I have been noticing off and on for about a year and a half now, that my daughter, Sam, has trouble communicating with myself, her dad, and her peers. Although she is only three years old, I can tell that something is not right. I work in the special education department at our local high school and one of the children that I work with has communication trouble just like my daughter. He has autism. As I show up at Sam’s pediatricians’ office I am praying that she does not have autism as well.
Sam is looking at the pictures in a book as we wait for the nurse to call us into an exam room. My heart is beating fast and I am starting to sweat just thinking about how much our lives will change if the doctor diagnosis’ her with autism. Finally we get called back into the room. The nurse is taking Sam’s vitals when the doctor walks in. At this point I started to shake. With all my experience working with children with special needs, I knew what he was going to tell me.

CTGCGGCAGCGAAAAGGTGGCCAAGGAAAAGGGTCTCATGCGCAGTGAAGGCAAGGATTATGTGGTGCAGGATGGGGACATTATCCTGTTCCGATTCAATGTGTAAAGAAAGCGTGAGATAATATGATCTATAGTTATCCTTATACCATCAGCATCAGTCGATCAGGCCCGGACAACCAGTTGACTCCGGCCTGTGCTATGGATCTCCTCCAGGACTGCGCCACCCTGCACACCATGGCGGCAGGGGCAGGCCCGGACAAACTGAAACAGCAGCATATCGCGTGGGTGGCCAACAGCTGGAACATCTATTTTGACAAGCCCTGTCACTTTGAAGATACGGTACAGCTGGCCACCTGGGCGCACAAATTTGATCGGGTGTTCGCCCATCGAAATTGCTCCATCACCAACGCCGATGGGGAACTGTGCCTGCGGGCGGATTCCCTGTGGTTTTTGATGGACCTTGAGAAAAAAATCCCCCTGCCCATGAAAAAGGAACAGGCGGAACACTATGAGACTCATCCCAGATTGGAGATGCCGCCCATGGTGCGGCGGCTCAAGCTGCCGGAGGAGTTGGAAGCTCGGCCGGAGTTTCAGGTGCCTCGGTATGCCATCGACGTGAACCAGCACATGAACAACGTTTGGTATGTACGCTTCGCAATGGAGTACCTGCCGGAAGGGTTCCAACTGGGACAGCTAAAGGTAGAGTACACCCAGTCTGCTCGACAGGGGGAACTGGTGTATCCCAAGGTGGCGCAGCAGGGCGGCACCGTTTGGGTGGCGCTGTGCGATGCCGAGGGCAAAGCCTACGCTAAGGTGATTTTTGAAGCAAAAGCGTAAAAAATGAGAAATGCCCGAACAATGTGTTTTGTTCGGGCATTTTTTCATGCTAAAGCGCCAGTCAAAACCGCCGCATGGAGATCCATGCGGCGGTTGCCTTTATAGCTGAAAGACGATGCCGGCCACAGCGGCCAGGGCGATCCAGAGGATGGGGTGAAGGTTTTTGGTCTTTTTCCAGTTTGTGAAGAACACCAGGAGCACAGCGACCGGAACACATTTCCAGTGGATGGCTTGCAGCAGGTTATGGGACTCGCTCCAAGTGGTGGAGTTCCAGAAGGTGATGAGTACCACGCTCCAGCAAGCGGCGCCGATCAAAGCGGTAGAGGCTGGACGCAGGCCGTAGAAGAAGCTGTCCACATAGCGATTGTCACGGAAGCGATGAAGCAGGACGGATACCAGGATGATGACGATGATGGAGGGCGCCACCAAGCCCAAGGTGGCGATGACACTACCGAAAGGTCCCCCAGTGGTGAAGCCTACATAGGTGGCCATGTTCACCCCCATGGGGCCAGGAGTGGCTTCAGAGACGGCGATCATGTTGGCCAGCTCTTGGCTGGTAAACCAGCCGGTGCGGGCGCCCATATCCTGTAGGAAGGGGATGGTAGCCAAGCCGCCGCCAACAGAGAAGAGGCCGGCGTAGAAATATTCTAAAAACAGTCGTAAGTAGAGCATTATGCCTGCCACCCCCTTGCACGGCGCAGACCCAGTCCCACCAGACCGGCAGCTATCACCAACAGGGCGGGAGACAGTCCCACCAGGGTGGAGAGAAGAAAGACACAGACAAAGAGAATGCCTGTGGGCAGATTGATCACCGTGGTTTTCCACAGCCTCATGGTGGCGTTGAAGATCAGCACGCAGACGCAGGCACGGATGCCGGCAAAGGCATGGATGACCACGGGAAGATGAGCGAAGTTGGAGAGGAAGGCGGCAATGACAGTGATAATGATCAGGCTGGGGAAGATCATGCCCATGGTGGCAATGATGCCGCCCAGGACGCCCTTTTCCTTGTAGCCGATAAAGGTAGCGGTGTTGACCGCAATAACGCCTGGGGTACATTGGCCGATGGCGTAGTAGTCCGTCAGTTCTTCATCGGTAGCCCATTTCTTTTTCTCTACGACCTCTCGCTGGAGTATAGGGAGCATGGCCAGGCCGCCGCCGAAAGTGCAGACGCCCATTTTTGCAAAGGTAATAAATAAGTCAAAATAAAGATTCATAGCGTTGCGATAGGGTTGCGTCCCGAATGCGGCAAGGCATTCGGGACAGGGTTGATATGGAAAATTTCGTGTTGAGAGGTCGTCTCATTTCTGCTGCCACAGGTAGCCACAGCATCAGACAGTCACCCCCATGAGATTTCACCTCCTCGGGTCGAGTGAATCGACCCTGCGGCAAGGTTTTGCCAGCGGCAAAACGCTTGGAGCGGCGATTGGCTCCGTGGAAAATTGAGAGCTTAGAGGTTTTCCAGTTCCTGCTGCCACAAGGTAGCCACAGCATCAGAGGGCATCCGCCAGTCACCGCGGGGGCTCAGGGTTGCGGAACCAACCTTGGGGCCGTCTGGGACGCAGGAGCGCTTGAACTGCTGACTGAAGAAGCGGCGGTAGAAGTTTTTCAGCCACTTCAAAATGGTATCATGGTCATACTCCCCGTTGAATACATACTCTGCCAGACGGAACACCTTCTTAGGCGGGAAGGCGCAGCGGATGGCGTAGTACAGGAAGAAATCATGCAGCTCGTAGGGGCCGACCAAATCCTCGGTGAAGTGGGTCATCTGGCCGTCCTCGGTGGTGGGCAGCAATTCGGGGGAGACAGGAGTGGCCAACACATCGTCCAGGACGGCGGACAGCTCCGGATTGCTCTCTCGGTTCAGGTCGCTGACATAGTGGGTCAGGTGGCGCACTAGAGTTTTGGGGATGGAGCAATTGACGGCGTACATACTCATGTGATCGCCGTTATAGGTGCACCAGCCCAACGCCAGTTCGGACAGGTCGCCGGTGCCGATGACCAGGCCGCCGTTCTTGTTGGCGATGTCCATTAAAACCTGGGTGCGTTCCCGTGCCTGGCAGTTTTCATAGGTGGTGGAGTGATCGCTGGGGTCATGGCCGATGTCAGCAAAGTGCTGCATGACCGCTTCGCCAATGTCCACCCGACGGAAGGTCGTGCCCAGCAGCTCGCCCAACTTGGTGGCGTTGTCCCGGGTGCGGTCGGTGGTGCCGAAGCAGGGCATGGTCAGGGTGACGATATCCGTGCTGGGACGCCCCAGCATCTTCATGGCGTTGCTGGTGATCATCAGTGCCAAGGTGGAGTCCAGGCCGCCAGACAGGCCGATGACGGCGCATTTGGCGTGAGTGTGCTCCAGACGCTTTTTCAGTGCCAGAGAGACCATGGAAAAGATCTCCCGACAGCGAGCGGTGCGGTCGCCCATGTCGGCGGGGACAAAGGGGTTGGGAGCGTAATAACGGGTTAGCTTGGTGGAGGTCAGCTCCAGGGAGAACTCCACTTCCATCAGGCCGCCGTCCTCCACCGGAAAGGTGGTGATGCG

I explain to the doctor that Sam has been having difficulties in verbal and non-verbal communication, social interactions, and play activities. He starts to get closer to me and tells me that he has noticed some of the same things when my husband or I have brought Sam in for her other doctors’ visits. He gets even closer as he starts to tell me that he thinks Sam has autism. I almost passed out right there. I started to cry uncontrollably. He tells me all of the signs to look for over the next few weeks, months, and years. He also told me that this is not a definitive diagnosis and that we will continue to watch Sam over time.
I drove home in a daze. It was no wonder that I did not get in a car accident. I called my husband after I had gotten Sam settled down for a nap. I did not want her to see me cry anymore. My husband came home right away to talk about the information that the doctor had given me. We went over what to watch for and when to be...